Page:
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Main hospital gate shut down.

Chinese society, what we know from history, shows strong power to unite and ability to collectively work for the good of the whole whether this ‘good’ is understood well or wrong for which we also saw examples in history. Anyway, thanks to their cultural features, China, when required will stand in tight formation against common enemy, in this case corona virus ( by the way, I’m totally picturing this beautiful propaganda poster of society fighting the virus). Therefore if the state says everybody must wear face masks, everybody will. Whoever shall break out from it will be punished. Probably. Honestly, I have never had opportunity to witness.

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Masks, no exceptions.
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Please wear your mask in public.
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Street sweeper with mask.

We are also being reminded constantly about wearing masks by voice recordings in places where more people attend. Imagine yourself in a park or a square where every few dozens of meters there’s a speaker playing the same message: Dear visitors! For your and others’ safety please wear masks.- and it goes on a loop.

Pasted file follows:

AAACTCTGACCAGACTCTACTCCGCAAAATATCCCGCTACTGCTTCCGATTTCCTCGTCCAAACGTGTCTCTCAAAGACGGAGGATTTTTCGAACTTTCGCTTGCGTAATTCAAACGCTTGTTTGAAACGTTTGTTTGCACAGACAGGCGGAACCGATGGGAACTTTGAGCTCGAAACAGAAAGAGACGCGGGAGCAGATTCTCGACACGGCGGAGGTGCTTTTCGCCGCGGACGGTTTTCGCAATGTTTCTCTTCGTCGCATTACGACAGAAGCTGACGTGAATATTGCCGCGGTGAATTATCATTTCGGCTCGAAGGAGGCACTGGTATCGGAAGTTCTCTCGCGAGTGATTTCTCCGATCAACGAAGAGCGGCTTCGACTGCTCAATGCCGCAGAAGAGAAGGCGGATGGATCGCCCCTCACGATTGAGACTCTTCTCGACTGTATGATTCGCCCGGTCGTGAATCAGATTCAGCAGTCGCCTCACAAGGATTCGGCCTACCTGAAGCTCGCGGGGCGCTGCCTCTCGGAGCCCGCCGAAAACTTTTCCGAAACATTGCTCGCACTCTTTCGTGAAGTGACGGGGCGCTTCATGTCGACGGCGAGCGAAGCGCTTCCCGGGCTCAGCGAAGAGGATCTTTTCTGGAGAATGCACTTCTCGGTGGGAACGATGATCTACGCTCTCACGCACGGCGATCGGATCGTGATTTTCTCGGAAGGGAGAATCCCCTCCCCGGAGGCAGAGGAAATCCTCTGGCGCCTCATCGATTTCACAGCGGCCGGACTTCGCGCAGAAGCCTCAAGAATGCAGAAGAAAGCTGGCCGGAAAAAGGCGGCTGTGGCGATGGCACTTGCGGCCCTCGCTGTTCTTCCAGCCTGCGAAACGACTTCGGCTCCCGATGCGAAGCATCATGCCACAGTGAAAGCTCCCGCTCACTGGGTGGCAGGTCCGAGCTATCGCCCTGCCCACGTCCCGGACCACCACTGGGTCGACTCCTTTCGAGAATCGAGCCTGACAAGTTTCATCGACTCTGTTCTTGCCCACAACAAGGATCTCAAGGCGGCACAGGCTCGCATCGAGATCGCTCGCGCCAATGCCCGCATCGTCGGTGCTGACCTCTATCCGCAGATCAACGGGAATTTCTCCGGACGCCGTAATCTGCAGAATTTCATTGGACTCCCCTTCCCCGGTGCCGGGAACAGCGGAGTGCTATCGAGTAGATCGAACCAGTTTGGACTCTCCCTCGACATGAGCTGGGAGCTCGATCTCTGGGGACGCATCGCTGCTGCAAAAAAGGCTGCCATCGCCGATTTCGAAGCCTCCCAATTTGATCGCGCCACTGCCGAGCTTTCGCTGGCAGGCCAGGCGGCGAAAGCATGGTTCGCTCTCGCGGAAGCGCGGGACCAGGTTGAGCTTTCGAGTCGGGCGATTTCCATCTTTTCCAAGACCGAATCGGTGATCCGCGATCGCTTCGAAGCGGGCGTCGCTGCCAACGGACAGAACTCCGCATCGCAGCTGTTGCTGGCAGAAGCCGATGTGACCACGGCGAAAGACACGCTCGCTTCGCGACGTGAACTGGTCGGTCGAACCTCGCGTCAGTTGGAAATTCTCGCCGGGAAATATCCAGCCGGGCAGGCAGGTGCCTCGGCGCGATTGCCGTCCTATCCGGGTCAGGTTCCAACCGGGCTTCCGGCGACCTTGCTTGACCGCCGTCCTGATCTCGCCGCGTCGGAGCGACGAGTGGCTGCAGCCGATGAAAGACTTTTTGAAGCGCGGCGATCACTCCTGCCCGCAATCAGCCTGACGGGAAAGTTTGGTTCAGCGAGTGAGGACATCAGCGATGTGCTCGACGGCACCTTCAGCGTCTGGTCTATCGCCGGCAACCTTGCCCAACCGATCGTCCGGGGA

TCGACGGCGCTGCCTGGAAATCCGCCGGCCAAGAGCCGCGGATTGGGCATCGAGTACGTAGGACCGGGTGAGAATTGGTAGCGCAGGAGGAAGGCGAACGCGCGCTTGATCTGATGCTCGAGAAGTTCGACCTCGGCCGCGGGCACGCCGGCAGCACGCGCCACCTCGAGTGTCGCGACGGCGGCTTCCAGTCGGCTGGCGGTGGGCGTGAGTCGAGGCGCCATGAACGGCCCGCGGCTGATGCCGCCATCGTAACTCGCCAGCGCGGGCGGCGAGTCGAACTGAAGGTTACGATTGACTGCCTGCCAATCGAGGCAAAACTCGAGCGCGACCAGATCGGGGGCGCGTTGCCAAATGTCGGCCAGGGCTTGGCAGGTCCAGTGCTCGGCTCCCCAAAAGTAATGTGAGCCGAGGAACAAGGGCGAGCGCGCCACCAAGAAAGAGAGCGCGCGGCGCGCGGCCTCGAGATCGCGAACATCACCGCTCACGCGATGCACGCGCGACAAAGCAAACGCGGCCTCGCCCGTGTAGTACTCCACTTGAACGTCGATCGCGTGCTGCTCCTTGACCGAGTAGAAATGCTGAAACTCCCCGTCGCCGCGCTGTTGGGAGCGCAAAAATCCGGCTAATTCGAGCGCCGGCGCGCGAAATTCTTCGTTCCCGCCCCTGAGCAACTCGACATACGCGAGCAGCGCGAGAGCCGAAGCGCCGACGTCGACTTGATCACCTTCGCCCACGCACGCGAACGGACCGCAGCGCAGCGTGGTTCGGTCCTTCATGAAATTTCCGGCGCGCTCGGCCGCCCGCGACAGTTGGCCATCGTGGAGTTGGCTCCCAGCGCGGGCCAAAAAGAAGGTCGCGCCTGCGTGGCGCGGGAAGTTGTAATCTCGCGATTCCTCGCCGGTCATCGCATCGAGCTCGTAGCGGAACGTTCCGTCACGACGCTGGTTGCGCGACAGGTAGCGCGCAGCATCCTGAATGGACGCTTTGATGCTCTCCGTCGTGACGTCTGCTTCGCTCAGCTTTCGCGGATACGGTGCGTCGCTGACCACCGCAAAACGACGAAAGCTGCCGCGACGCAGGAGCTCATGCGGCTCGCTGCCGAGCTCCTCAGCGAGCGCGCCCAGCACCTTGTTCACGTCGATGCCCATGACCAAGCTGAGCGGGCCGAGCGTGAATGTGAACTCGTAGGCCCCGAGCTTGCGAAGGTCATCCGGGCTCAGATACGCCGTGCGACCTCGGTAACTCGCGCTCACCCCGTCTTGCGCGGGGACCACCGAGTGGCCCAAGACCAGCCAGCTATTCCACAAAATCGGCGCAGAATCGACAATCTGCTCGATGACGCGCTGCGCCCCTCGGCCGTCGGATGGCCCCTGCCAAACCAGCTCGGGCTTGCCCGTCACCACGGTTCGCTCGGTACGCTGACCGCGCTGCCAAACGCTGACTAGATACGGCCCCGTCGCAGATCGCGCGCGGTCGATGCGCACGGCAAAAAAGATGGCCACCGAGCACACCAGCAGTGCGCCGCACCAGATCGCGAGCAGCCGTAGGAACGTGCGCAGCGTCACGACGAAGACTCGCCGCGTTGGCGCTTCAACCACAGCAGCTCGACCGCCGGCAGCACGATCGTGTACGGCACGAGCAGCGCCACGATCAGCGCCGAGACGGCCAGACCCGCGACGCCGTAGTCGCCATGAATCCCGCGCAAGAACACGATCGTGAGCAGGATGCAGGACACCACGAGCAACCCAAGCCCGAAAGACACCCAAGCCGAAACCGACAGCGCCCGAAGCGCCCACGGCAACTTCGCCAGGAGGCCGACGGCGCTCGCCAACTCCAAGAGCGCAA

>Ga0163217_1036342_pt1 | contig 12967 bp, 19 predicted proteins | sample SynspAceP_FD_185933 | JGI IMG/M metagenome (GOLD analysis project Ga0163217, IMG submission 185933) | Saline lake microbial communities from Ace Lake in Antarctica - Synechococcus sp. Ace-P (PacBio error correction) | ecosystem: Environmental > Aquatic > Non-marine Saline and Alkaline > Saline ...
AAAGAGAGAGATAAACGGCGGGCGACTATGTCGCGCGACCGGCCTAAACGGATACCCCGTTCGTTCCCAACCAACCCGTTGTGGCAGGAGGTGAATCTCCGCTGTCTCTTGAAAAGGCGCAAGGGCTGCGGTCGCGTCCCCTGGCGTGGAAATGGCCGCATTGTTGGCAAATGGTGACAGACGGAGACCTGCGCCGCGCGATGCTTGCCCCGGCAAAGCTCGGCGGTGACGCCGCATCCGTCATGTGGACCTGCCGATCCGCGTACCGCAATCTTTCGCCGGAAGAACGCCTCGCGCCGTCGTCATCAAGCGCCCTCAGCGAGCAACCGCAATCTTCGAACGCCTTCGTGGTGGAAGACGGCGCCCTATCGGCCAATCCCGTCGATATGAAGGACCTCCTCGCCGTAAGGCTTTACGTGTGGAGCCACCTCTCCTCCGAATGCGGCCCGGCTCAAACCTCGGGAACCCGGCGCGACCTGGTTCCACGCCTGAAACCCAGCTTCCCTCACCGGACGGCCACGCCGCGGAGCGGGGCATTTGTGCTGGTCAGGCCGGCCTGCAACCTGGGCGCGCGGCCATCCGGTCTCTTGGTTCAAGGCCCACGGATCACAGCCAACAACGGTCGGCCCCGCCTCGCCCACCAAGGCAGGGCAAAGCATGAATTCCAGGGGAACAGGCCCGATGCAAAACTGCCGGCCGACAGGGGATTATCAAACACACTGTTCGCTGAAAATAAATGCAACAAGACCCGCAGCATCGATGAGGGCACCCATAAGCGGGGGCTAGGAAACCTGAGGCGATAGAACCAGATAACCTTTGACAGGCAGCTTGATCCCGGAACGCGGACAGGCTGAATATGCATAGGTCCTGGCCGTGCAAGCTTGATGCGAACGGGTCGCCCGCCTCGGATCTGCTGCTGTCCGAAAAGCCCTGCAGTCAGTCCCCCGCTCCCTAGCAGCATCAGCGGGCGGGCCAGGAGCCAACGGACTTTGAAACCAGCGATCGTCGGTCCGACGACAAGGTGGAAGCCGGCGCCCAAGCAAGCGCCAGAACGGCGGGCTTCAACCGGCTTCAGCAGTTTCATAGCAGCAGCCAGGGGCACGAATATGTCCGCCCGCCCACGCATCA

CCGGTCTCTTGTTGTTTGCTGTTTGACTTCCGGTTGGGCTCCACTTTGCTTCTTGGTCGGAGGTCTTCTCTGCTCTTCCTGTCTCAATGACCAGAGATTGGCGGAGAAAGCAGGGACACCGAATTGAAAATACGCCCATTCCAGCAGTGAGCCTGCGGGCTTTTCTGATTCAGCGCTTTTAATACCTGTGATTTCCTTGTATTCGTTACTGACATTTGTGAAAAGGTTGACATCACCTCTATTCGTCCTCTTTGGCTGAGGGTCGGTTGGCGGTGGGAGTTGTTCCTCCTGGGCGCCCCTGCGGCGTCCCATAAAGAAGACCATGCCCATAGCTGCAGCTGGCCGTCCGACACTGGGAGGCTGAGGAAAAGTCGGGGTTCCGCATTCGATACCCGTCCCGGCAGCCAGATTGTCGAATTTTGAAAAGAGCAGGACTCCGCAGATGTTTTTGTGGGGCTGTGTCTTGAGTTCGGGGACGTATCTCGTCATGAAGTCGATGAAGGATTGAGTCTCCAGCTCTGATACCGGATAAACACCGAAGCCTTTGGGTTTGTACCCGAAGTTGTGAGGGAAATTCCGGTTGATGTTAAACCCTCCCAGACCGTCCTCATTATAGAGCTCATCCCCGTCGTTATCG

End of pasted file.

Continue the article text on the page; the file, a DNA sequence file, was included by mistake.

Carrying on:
I have read recently that panic or general fear of new disease is an evolutionary tool increasing our survival chances. Despite certain voices that the virus for majority isn’t dangerous at all and symptoms are mild, many of us are really afraid and don’t want to expose for unnecessary risk. this mechanism works perfectly in China. Just look at pictures from deserted streets around Chinese cities where the traffic ceased.

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Streets almost empty despite the beautiful weather.
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Almost empty subway escalator
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Lone guard
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Safety above all.

What did it look like in supermarkets?

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Shopping during the outbreak.
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Shopping during the outbreak.

And one reflection in the end. I wonder how this whole coronavirus experience will influence hygienic awareness in countries like China. We can easily assume that the standards are far away from the western ones, after all the virus appeared in the wet market in Wuhan probably where standards of hygiene were just science fiction. I would like to believe, as a person who lives and eats out quite often that most of people comply with the basic rules of hygiene and at least wash their hands after visiting toilets. unfortunately, according to my observations, not quite.

Below one of those who know not to touch too much.

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Man opens shop curtain with only one finger.

Sorry about all mistakes. I have been writing in a rush 😉